We have identified 30 research papers (reviews and other significant studies) of self injury in people on the autism spectrum published in peer-reviewed journals
Some of the papers looked at studies which included only people on the autism spectrum, for example, Weiss J. A. (2002). Others looked at studies which included people with a range of conditions including autism, for example, Oliver and Richards (2015).
Some of the papers looked only at individuals from a specific age range -such as children, for example Richman (2008); adolescents, for example Rattaz et al. (2015); or adults, for example Cooper et al. (2009). Other papers looked at individuals from across the age range, for example Richards et al. (2012).
Many of the papers looked at interventions designed to prevent or reduce self injury, for example, Minshawi N. F. et al. (2015). Other reviews looked at related issues, such as the assessment and prevalence of self injury, for example Duerden et al. (2012); or likely risk factors, for example Richman et al. (2013).
Many of the papers (for example, Minshawi et al, 2014) recommended undertaking a functional assessment of the self injurious behaviours before undertaking any intervention.
Some of the papers reported some benefits from specific types or groups of intervention.For example
Some of the papers reported that there was currently mixed or insufficient evidence to support the use of some interventions. For example, Mahatyma et al (2008) reported that the medication naltrexone may reduce self injurious behaviours in some individuals on the autism spectrum but make them worse in others.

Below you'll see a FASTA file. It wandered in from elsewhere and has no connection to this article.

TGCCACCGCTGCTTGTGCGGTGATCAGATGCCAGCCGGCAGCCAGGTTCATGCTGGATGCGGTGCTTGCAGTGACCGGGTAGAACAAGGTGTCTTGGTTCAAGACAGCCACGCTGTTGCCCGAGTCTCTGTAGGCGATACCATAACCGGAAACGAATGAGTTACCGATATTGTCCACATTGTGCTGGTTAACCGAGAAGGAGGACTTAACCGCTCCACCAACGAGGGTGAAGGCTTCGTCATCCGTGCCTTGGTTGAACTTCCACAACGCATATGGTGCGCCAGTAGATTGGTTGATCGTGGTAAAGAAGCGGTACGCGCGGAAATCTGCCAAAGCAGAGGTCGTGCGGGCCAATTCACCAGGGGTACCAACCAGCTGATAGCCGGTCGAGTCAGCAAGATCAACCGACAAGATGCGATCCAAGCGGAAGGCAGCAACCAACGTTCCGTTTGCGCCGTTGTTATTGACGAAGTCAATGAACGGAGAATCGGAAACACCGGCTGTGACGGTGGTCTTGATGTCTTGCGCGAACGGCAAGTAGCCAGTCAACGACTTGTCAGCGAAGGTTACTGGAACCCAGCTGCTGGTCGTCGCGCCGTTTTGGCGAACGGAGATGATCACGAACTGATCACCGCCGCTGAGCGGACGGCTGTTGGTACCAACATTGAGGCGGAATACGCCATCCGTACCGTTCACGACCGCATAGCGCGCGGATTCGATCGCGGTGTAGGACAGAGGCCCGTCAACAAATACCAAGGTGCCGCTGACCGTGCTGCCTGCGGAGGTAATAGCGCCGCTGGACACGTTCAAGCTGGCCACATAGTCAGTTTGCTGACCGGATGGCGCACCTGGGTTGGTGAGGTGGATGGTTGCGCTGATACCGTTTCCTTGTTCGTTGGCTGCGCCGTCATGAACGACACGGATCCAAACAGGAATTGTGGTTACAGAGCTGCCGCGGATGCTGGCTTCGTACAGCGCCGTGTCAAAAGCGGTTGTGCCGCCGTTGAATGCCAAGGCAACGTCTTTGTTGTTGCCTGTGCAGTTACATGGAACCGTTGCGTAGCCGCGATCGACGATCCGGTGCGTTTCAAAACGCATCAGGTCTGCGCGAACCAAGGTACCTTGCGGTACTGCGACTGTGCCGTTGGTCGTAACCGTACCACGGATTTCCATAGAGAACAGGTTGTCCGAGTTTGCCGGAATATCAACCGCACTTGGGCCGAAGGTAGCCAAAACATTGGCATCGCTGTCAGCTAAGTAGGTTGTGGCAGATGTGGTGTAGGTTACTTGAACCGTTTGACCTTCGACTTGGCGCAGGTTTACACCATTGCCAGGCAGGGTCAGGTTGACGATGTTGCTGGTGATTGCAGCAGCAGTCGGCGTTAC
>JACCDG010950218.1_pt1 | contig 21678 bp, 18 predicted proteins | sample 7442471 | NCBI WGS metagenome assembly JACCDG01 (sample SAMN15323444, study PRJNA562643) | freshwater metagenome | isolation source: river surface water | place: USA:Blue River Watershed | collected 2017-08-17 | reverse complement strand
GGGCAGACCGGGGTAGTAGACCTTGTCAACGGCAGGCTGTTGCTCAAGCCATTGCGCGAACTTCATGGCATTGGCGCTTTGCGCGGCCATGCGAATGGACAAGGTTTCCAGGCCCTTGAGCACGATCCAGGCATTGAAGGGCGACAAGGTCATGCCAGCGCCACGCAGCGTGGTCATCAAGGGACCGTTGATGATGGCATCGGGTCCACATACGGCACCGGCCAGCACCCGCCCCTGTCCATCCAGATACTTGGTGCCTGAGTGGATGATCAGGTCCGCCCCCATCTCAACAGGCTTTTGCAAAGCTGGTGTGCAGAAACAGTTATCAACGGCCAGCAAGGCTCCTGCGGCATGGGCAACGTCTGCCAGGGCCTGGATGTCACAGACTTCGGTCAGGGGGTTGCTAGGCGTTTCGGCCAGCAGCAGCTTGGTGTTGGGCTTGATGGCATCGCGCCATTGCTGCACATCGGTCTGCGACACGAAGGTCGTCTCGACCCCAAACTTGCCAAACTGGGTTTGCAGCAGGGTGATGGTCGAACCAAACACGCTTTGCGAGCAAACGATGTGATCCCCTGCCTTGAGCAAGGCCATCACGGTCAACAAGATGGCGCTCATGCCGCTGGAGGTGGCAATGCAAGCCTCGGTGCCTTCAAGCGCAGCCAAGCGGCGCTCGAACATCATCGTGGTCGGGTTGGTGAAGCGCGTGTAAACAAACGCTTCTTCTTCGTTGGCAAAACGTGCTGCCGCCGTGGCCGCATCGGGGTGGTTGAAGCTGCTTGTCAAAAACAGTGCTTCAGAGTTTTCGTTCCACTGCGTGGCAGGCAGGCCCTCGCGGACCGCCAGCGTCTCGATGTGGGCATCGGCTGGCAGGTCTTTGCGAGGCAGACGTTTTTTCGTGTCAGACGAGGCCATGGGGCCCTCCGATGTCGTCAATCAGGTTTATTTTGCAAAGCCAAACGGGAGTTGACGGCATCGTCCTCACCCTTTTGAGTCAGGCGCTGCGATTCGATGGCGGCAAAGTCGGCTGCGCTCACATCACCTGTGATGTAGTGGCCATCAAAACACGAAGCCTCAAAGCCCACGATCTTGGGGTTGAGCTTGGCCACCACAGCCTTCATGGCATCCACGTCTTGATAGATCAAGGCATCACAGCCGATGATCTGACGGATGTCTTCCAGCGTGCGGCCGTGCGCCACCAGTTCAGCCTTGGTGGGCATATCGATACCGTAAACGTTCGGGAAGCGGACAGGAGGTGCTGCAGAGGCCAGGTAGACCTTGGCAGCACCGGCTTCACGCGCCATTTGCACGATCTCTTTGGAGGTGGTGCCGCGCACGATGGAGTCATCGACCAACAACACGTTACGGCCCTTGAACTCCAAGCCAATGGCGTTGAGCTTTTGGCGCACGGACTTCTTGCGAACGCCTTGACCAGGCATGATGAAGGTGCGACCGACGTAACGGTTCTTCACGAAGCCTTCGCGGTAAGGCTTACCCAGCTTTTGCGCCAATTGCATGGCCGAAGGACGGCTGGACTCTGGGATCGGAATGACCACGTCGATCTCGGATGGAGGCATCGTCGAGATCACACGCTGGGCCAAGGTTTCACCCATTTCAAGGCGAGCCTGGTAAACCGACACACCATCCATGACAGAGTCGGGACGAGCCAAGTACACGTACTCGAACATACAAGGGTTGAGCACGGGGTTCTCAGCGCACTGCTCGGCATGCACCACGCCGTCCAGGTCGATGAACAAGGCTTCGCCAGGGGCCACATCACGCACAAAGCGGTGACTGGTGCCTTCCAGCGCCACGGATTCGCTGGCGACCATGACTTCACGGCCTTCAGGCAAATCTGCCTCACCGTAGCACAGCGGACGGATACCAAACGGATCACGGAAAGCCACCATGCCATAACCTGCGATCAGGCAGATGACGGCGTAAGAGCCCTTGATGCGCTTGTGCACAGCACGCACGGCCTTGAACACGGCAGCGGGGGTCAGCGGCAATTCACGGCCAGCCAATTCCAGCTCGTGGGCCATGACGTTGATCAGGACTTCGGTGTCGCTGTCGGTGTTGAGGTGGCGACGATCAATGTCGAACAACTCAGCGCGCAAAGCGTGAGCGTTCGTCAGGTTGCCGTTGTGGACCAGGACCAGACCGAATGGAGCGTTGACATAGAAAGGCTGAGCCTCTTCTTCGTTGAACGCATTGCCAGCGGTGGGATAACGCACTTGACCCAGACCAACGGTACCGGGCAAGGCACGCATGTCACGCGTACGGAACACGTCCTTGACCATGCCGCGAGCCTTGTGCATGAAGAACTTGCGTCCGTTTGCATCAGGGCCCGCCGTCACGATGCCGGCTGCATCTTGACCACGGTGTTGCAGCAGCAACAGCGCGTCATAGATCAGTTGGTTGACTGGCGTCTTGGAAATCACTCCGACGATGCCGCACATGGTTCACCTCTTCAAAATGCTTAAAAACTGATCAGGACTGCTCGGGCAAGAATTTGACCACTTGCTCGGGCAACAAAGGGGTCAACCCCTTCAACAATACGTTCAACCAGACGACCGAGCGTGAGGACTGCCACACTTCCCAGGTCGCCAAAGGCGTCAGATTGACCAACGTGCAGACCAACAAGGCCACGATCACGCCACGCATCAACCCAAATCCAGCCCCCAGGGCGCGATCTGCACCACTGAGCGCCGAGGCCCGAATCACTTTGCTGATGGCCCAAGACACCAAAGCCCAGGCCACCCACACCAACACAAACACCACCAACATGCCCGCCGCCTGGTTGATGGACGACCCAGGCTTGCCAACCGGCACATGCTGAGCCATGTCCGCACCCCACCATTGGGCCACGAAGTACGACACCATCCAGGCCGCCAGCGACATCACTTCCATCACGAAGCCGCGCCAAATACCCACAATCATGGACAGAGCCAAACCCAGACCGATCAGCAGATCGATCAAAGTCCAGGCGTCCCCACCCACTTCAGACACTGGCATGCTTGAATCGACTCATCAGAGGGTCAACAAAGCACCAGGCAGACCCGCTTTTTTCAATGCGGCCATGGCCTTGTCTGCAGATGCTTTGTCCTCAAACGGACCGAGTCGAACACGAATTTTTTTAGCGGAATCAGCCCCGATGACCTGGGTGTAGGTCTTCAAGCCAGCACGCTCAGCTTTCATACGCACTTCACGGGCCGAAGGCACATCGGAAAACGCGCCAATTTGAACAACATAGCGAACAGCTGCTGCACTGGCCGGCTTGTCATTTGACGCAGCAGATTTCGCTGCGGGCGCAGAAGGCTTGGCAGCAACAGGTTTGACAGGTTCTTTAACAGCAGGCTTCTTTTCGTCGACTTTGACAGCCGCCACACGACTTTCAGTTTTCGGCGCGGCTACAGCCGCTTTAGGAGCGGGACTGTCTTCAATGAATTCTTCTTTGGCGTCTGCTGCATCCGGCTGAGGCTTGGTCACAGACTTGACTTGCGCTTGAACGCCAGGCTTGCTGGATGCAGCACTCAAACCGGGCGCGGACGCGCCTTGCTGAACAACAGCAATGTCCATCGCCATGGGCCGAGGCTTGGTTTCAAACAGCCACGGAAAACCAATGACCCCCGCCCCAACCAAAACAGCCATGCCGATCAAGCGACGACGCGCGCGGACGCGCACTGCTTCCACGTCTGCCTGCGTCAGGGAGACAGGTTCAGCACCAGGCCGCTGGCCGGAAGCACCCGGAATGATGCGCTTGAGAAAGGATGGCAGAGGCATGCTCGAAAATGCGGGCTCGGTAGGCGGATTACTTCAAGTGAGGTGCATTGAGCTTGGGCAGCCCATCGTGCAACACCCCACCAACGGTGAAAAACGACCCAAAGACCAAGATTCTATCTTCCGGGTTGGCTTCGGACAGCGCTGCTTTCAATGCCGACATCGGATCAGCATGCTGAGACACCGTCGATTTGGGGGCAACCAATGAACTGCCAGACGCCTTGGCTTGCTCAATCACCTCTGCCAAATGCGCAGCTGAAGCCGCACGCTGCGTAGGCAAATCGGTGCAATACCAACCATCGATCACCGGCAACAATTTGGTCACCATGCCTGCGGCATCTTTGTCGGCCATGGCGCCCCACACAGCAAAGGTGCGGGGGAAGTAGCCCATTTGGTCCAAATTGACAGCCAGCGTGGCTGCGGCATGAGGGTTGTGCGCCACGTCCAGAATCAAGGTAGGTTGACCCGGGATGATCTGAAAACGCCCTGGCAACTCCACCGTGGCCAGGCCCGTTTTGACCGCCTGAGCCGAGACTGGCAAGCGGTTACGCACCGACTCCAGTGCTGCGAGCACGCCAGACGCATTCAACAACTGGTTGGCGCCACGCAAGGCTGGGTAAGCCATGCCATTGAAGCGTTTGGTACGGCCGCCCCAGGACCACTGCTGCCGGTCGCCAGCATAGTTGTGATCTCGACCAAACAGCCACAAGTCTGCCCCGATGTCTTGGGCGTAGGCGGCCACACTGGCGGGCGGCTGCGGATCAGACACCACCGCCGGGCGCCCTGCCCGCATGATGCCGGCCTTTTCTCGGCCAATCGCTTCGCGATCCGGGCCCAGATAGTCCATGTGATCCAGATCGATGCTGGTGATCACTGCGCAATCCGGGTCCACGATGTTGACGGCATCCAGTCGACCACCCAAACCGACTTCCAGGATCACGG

There are limitations in most of the research reviews and studies we have identified to date and in most of the studies included in those reviews.
Some of the papers looked only at individuals from a specific age range such as children, for example Richman (2008); adolescents, for example Rattaz et al. (2015); or adults, for example Cooper et al. (2009).
Some of the papers were limited to people on the autism spectrum with additional conditions. For example, Richards et al. (2012) looked only at people on the autism spectrum with learning disabilities.
One paper, Lang et al. (2010), reported only on interventions for a specific form of self injurious behaviour - skin picking.
Some of the papers were limited to specific types of intervention.For example
There appeared to be very few / no reviews which looked at other types of intervention, such as social care, standard health care, assistive and adaptive technology, augmentative and alternative communication, motor-sensory interventions, diets and supplements.
Some of the reviews included very small numbers of studies and/or participants on the autism spectrum. For example, Rana et al. (2013) included only five studies with a combined total of only 50 participants. Only one of these studies included any participants (17) who were on the autism spectrum and injuring themselves.
We were unable to identify any reviews which looked at how people on the autism spectrum (or their parents/cares) felt about the interventions being used to prevent or reduce self injurious behaviour.